WELLINGTON, New Zealand – An Australian soldier who dug a snow cave to survive below-freezing conditions for a week on a New Zealand mountain was rescued Friday.
Rescue authorities said they plucked 29-year-old Terry Harch from Mount Aspiring on the South Island in what they described as a “snatch and grab” mission involving three helicopters.
The helicopters also transported out four rescuers who had reached Harch a day earlier and two more rescuers who had been on their way to him.
Harch parked his car last Friday to climb the mountain and was expected back on Monday, authorities said. They said a friend reported him missing that day and Harch also triggered an emergency beacon.
Authorities said the soldier dug a snow cave to survive before rescuers reached him on Thursday. He was suffering from minor frostbite.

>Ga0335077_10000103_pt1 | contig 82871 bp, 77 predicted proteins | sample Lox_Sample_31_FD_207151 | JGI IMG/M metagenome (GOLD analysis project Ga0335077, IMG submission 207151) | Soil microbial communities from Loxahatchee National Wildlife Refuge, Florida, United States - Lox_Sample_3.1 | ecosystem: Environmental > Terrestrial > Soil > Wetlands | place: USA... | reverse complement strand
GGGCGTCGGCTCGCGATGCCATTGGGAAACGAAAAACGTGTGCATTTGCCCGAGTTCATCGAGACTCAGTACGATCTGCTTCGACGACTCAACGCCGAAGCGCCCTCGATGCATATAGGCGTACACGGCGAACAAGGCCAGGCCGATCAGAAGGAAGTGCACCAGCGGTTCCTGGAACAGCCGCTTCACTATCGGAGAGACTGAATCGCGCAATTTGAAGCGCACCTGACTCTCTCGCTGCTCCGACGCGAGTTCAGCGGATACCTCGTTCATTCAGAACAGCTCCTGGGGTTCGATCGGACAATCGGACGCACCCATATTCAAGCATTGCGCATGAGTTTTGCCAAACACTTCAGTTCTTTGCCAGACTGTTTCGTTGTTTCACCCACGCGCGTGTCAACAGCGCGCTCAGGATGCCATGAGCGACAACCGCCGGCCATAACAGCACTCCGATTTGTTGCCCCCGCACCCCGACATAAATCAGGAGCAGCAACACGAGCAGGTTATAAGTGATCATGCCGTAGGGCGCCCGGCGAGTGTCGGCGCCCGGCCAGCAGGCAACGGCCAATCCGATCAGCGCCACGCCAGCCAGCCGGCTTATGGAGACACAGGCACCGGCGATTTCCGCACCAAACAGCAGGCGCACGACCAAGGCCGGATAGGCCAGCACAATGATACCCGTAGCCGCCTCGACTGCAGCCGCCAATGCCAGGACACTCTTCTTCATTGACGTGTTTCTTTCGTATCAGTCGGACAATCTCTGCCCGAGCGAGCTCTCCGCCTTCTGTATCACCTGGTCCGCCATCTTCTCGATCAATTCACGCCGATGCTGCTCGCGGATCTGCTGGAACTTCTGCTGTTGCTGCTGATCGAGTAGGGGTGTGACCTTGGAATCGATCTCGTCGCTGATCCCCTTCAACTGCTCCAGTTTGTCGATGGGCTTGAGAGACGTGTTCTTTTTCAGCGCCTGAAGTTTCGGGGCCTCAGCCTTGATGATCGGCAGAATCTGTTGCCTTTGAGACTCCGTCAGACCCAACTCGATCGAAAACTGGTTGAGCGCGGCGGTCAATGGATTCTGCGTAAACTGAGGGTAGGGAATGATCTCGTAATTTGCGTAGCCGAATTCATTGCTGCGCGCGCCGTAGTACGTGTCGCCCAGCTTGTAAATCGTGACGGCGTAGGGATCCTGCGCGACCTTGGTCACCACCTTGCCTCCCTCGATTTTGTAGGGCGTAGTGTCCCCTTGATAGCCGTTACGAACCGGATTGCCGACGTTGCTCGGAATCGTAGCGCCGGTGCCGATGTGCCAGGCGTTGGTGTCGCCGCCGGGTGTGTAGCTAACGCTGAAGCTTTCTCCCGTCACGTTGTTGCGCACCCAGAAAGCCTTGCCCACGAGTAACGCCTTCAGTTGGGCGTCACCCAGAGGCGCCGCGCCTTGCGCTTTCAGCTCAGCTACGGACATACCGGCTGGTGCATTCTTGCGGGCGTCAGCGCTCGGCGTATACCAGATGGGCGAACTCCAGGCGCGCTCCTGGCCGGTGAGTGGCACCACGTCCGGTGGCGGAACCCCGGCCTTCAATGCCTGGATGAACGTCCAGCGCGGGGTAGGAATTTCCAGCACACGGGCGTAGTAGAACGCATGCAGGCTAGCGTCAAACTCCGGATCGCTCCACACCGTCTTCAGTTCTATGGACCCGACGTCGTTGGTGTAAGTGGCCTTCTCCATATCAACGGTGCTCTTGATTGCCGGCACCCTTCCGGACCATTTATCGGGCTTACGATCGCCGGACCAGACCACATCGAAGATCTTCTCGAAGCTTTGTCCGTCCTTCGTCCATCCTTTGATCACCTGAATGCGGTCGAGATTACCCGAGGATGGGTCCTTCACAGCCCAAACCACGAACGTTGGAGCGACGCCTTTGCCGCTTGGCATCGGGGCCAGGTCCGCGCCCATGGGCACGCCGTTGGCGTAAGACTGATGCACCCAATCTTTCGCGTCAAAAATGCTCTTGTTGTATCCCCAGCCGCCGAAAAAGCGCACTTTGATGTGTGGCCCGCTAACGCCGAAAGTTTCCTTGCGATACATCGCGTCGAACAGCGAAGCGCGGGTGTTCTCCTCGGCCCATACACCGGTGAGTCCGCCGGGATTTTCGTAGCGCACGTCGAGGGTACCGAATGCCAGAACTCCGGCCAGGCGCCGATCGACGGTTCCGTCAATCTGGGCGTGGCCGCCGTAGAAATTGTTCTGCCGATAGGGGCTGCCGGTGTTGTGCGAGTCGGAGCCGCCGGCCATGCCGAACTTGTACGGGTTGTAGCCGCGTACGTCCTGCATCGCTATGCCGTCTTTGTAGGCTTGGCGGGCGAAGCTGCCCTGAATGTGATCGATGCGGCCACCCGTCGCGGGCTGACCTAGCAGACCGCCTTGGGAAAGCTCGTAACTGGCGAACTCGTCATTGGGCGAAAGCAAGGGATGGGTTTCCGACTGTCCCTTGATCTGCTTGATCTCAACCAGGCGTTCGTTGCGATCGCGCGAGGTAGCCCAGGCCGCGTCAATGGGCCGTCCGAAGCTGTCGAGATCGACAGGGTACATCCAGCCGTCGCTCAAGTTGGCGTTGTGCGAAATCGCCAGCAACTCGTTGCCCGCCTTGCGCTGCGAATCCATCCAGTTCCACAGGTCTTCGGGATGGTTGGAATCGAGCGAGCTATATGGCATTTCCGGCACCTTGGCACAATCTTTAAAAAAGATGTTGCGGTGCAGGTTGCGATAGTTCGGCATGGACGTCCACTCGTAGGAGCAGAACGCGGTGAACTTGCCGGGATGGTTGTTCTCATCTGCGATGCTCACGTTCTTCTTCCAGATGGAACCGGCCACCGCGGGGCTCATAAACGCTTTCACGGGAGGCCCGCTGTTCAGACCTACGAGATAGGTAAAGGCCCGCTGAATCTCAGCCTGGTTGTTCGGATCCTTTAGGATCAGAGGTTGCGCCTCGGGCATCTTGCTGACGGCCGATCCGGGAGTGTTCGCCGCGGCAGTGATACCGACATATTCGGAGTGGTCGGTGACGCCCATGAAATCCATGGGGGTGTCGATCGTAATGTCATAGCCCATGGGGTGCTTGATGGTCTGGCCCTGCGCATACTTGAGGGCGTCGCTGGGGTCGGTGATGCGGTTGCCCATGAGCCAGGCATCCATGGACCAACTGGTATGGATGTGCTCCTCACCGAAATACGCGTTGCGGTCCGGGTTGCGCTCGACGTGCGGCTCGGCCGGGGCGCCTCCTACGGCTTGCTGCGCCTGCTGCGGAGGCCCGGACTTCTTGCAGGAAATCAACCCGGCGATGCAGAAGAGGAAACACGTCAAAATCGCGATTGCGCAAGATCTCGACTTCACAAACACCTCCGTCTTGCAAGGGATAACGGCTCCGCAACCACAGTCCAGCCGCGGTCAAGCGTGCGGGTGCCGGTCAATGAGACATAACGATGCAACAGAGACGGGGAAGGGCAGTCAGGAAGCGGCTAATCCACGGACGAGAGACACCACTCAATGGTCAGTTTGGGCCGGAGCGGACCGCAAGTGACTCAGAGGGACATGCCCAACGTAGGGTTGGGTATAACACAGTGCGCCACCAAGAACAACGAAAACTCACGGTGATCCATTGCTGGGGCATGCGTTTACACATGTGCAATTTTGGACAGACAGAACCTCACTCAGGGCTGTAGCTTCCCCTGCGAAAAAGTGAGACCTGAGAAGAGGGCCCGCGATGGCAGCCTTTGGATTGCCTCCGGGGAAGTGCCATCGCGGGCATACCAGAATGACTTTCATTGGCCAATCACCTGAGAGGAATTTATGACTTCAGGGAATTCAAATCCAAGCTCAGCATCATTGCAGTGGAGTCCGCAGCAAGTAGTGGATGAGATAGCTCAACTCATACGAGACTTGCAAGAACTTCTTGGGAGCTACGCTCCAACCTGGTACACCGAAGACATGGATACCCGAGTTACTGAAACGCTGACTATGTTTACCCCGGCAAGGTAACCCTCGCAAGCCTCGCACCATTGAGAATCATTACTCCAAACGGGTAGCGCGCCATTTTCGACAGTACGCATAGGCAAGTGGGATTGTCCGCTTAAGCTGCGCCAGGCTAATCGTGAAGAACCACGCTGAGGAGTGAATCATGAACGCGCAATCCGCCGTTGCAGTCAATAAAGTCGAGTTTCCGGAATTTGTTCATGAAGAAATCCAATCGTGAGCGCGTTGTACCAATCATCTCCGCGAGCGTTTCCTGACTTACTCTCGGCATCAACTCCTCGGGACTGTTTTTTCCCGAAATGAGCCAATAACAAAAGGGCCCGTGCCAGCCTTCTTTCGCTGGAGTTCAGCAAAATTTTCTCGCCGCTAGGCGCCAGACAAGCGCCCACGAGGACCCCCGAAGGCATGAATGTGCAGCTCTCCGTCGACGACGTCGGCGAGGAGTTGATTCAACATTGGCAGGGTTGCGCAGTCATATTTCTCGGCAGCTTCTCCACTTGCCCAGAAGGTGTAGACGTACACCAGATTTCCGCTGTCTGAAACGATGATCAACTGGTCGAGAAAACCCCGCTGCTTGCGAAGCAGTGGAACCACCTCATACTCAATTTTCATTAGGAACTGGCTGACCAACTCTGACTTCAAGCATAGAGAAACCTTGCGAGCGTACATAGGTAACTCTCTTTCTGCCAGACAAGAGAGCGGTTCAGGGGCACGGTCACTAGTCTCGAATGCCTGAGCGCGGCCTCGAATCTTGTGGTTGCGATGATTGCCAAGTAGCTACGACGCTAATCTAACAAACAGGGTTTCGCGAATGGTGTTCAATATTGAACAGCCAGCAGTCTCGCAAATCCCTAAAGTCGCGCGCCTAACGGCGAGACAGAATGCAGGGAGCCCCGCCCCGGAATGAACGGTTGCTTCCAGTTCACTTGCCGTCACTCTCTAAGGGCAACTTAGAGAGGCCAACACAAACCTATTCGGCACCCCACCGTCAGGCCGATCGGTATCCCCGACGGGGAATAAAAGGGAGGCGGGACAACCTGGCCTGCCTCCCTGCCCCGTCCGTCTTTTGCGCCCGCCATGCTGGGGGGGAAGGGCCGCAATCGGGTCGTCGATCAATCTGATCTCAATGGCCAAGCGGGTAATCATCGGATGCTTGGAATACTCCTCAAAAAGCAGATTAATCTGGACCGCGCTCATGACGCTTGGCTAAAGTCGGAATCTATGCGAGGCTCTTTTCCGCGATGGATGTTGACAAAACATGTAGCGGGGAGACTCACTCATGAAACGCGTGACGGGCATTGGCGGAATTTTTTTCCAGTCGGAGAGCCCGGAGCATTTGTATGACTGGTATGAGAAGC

New Zealand Search and Rescue Mission Coordinator Mike Roberts said in a statement they were able to drop off rescuers and a paramedic by helicopter on Thursday despite poor conditions and low cloud. He said it was amazing that Harch was able to stand up and wave when the helicopter arrived.
Authorities decided it was too dangerous to attempt a rescue that day, although they were able to provide the soldier with much-needed food and hot drinks, as well as a tent.
After the Friday rescue, Harch was transported to a hospital in the city of Dunedin.
Search and Rescue Officer Neville Blakemore said strong winds, cloud and snowfall had prevented a rescue attempt for most of the day on Friday until the weather suddenly improved in the afternoon, allowing for the speedy rescue at about 4 p.m.
“It’s a great result as we did not want the climber spending another night on the mountain,” he said.
Authorities said the man had survived strong winds, heavy snow and temperatures that, when the wind-chill was factored in, had fallen to minus-16 Celsius (3 Fahrenheit) in the Southern Hemisphere winter.